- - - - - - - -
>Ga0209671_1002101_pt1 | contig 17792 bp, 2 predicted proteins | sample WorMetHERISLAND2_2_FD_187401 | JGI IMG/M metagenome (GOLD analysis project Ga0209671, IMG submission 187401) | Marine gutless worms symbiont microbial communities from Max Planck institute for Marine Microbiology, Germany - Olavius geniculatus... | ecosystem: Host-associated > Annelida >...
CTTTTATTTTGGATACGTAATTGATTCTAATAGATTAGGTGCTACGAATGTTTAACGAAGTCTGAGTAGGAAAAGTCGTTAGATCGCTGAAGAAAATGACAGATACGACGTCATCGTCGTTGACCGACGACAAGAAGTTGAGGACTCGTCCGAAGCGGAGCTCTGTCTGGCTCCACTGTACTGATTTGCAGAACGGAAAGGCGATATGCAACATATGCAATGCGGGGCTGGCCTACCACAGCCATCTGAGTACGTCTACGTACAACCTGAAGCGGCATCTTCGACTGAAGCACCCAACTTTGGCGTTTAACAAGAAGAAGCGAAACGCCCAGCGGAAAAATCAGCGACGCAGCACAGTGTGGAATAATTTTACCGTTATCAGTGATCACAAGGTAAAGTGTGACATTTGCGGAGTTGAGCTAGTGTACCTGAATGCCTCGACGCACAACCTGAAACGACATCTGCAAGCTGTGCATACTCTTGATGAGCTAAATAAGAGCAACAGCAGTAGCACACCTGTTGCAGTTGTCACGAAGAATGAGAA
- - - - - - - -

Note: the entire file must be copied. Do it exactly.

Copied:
>Ga0209671_1002101_pt1 | contig 17792 bp, 2 predicted proteins | sample WorMetHERISLAND2_2_FD_187401 | JGI IMG/M metagenome (GOLD analysis project Ga0209671, IMG submission 187401) | Marine gutless worms symbiont microbial communities from Max Planck institute for Marine Microbiology, Germany - Olavius geniculatus... | ecosystem: Host-associated > Annelida >...
CTTTTATTTTGGATACGTAATTGATTCTAATAGATTAGGTGCTACGAATGTTTAACGAAGTCTGAGTAGGAAAAGTCGTTAGATCGCTGAAGAAAATGACAGATACGACGTCATCGTCGTTGACCGACGACAAGAAGTTGAGGACTCGTCCGAAGCGGAGCTCTGTCTGGCTCCACTGTACTGATTTGCAGAACGGAAAGGCGATATGCAACATATGCAATGCGGGGCTGGCCTACCACAGCCATCTGAGTACGTCTACGTACAACCTGAAGCGGCATCTTCGACTGAAGCACCCAACTTTGGCGTTTAACAAGAAGAAGCGAAACGCCCAGCGGAAAAATCAGCGACGCAGCACAGTGTGGAATAATTTTACCGTTATCAGTGATCACAAGGTAAAGTGTGACATTTGCGGAGTTGAGCTAGTGTACCTGAATGCCTCGACGCACAACCTGAAACGACATCTGCAAGCTGTGCATACTCTTGATGAGCTAAATAAGAGCAACAGCAGTAGCACACCTGTTGCAGTTGTCACGAAGAATGAGAA